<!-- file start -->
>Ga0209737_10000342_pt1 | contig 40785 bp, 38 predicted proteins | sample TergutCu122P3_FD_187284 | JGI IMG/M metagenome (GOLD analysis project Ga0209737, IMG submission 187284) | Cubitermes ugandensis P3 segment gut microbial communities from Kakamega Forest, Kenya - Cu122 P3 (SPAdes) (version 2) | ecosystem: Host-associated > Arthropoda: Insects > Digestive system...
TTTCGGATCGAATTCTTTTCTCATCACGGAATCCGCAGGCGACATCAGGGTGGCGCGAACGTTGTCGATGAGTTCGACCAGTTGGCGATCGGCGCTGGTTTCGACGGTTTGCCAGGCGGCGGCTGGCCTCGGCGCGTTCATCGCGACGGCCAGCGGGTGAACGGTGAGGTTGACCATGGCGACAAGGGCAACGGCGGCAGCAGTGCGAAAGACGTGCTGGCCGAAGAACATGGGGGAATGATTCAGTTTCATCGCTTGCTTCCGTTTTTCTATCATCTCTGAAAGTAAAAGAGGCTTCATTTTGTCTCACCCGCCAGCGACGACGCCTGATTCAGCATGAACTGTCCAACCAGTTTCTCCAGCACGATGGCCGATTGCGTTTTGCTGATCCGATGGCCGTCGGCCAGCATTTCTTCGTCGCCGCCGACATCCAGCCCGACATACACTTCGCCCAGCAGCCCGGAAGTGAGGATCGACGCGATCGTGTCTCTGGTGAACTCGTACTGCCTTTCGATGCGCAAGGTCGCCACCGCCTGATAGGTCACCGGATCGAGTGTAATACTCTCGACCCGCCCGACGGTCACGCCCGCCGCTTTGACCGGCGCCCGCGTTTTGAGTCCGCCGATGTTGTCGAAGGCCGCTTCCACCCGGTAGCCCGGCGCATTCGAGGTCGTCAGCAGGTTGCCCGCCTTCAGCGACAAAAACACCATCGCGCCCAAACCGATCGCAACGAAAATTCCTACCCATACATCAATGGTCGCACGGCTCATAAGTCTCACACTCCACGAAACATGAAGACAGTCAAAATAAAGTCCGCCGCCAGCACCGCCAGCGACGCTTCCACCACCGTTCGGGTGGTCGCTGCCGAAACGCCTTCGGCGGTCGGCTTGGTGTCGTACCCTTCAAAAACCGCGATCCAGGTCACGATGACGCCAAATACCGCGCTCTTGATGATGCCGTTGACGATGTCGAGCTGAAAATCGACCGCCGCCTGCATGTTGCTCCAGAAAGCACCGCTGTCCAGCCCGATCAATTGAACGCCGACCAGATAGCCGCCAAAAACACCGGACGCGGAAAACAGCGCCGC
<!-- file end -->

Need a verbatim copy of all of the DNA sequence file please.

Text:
>Ga0209737_10000342_pt1 | contig 40785 bp, 38 predicted proteins | sample TergutCu122P3_FD_187284 | JGI IMG/M metagenome (GOLD analysis project Ga0209737, IMG submission 187284) | Cubitermes ugandensis P3 segment gut microbial communities from Kakamega Forest, Kenya - Cu122 P3 (SPAdes) (version 2) | ecosystem: Host-associated > Arthropoda: Insects > Digestive system...
TTTCGGATCGAATTCTTTTCTCATCACGGAATCCGCAGGCGACATCAGGGTGGCGCGAACGTTGTCGATGAGTTCGACCAGTTGGCGATCGGCGCTGGTTTCGACGGTTTGCCAGGCGGCGGCTGGCCTCGGCGCGTTCATCGCGACGGCCAGCGGGTGAACGGTGAGGTTGACCATGGCGACAAGGGCAACGGCGGCAGCAGTGCGAAAGACGTGCTGGCCGAAGAACATGGGGGAATGATTCAGTTTCATCGCTTGCTTCCGTTTTTCTATCATCTCTGAAAGTAAAAGAGGCTTCATTTTGTCTCACCCGCCAGCGACGACGCCTGATTCAGCATGAACTGTCCAACCAGTTTCTCCAGCACGATGGCCGATTGCGTTTTGCTGATCCGATGGCCGTCGGCCAGCATTTCTTCGTCGCCGCCGACATCCAGCCCGACATACACTTCGCCCAGCAGCCCGGAAGTGAGGATCGACGCGATCGTGTCTCTGGTGAACTCGTACTGCCTTTCGATGCGCAAGGTCGCCACCGCCTGATAGGTCACCGGATCGAGTGTAATACTCTCGACCCGCCCGACGGTCACGCCCGCCGCTTTGACCGGCGCCCGCGTTTTGAGTCCGCCGATGTTGTCGAAGGCCGCTTCCACCCGGTAGCCCGGCGCATTCGAGGTCGTCAGCAGGTTGCCCGCCTTCAGCGACAAAAACACCATCGCGCCCAAACCGATCGCAACGAAAATTCCTACCCATACATCAATGGTCGCACGGCTCATAAGTCTCACACTCCACGAAACATGAAGACAGTCAAAATAAAGTCCGCCGCCAGCACCGCCAGCGACGCTTCCACCACCGTTCGGGTGGTCGCTGCCGAAACGCCTTCGGCGGTCGGCTTGGTGTCGTACCCTTCAAAAACCGCGATCCAGGTCACGATGACGCCAAATACCGCGCTCTTGATGATGCCGTTGACGATGTCGAGCTGAAAATCGACCGCCGCCTGCATGTTGCTCCAGAAAGCACCGCTGTCCAGCCCGATCAATTGAACGCCGACCAGATAGCCGCCAAAAACACCGGACGCGGAAAACAGCGCCGC